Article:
WASHINGTON - New data from NASA's Interstellar Boundary Explorer, or IBEX, spacecraft, reveal that conditions at the edge of our solar system may be much more dynamic than previously thought. Future exploration missions will benefit in design and mission objectives from a better understanding of the changing conditions in this outer region of our solar system.
The IBEX has produced a new set of "all-sky" maps of our solar system's interaction with the galaxy, allowing researchers to continue viewing and studying the interaction between our galaxy and sun. The new maps reveal changing conditions in the region that separates the nearest reaches of our galaxy, called the local interstellar medium, from our heliosphere - a protective bubble that shields and protects our solar system.
In October 2009, scientists announced that the first map data produced by IBEX revealed an unpredicted bright ribbon of energetic neutral atoms emanating toward the sun from the edge of the solar system. This discovery was unexpected to scientists, because the ribbon of bright emissions did not resemble any previous theoretical models of the region.
The IBEX spacecraft creates sky maps by measuring and counting particles referred to as energetic neutral atoms that are created in an area of our solar system known as the interstellar boundary region. This imaging technique is required since this region emits no light that can be collected by conventional telescopes. This interstellar boundary is where charged particles from the sun, called the solar wind, flow outward far beyond the orbits of the planets and collide with material between stars. These collisions cause energetic neutral atoms to travel inward toward the sun from interstellar space at velocities ranging from 100,000 mph to more than 2.4 million mph.
This second set of all-sky maps, created using data collected during six months of observations, show the evolution of the interstellar boundary region. The maps help delineate the interstellar boundary region, the area at the edge of our solar system that shields it from most of the dangerous galactic cosmic radiation that would otherwise enter from interstellar space. The new findings were published this week in the Journal of Geophysical Research - Space Physics, a publication of the American Geophysical Union.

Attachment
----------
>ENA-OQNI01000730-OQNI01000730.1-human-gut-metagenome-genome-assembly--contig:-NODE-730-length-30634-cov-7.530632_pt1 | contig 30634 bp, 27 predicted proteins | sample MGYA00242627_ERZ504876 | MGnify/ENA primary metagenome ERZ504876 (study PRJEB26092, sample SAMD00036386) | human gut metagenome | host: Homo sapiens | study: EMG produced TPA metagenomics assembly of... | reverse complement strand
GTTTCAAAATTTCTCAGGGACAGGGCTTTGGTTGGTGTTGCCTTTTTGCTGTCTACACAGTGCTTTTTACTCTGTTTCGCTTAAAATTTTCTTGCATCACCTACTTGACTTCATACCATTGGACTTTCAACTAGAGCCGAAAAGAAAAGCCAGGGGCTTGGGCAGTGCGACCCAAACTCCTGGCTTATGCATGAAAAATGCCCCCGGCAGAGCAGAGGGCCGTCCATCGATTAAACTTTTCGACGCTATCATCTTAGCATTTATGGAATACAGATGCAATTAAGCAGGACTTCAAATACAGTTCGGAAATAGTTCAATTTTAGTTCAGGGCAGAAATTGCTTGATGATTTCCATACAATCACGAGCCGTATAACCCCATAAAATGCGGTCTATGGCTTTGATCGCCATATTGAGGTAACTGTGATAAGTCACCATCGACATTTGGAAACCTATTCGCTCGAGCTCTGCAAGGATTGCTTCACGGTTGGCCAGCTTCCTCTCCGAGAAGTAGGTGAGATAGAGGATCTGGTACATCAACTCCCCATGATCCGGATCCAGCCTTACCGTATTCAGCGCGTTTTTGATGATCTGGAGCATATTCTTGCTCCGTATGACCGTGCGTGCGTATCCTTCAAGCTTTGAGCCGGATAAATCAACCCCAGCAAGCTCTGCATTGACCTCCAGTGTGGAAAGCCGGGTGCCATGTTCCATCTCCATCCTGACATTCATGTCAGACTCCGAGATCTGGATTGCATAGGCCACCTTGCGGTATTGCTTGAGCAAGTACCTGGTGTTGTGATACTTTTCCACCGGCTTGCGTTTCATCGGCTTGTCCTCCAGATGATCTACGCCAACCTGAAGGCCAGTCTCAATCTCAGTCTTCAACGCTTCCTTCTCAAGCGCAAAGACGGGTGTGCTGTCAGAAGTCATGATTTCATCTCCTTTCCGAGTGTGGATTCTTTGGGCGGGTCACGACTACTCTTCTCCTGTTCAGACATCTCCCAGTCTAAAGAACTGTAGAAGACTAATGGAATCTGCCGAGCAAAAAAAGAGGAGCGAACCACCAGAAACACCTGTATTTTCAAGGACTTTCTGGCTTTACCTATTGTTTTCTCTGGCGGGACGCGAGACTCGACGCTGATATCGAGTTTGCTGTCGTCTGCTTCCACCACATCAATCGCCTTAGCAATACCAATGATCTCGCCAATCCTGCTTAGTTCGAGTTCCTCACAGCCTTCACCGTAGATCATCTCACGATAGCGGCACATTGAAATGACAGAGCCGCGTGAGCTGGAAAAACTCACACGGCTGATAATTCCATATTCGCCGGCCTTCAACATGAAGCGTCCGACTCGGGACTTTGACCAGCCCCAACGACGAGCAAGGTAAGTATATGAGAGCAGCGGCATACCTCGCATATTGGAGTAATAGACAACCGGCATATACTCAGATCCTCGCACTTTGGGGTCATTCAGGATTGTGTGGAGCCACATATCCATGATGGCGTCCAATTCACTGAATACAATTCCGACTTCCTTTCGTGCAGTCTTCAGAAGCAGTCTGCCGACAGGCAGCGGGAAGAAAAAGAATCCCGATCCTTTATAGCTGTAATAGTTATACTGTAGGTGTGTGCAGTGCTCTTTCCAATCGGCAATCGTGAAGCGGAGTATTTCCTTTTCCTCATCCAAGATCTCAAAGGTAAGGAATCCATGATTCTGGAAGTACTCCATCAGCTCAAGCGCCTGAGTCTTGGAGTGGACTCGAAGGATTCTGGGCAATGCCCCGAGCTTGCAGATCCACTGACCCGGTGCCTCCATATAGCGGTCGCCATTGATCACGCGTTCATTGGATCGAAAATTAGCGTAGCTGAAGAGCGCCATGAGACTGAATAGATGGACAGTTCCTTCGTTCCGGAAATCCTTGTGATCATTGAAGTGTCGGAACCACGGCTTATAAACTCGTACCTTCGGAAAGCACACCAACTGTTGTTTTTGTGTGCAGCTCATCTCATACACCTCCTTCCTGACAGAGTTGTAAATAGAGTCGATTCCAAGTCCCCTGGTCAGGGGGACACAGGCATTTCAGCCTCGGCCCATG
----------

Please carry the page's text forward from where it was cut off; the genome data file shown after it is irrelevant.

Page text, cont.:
"Our discovery of changes over six months in the IBEX ribbon and other neutral atoms propagating in from the edge of our solar system show that the interaction of our sun and the galaxy is amazingly dynamic," said David J. McComas, IBEX principal investigator and assistant vice president of the Space Science and Engineering Division at Southwest Research Institute in San Antonio. "These variations are taking place on remarkably short timescales."
The IBEX spacecraft was launched in October 2008. Its science objective was to discover the nature of the interactions between the solar wind and the interstellar medium at the edge of our solar system.
"This situational awareness provided by IBEX shows our place in space is not constant," said Dick Fisher, director of the Heliophysics Division in NASA's Science Mission Directorate at the agency's Headquarters in Washington. "Better understanding of the dynamic environment of space is vital for successful planning for future exploration." The goal of the Heliophysics Division is to understand the sun and its interactions with Earth and the solar system.
The Southwest Research Institute developed and leads the IBEX mission with a team of national and international partners. The spacecraft is one of NASA's series of low-cost, rapidly developed missions in the Small Explorers Program. NASA's Goddard Space Flight Center in Greenbelt, Md., manages the program for the agency's Science Mission Directorate.
For more information about IBEX, visit:
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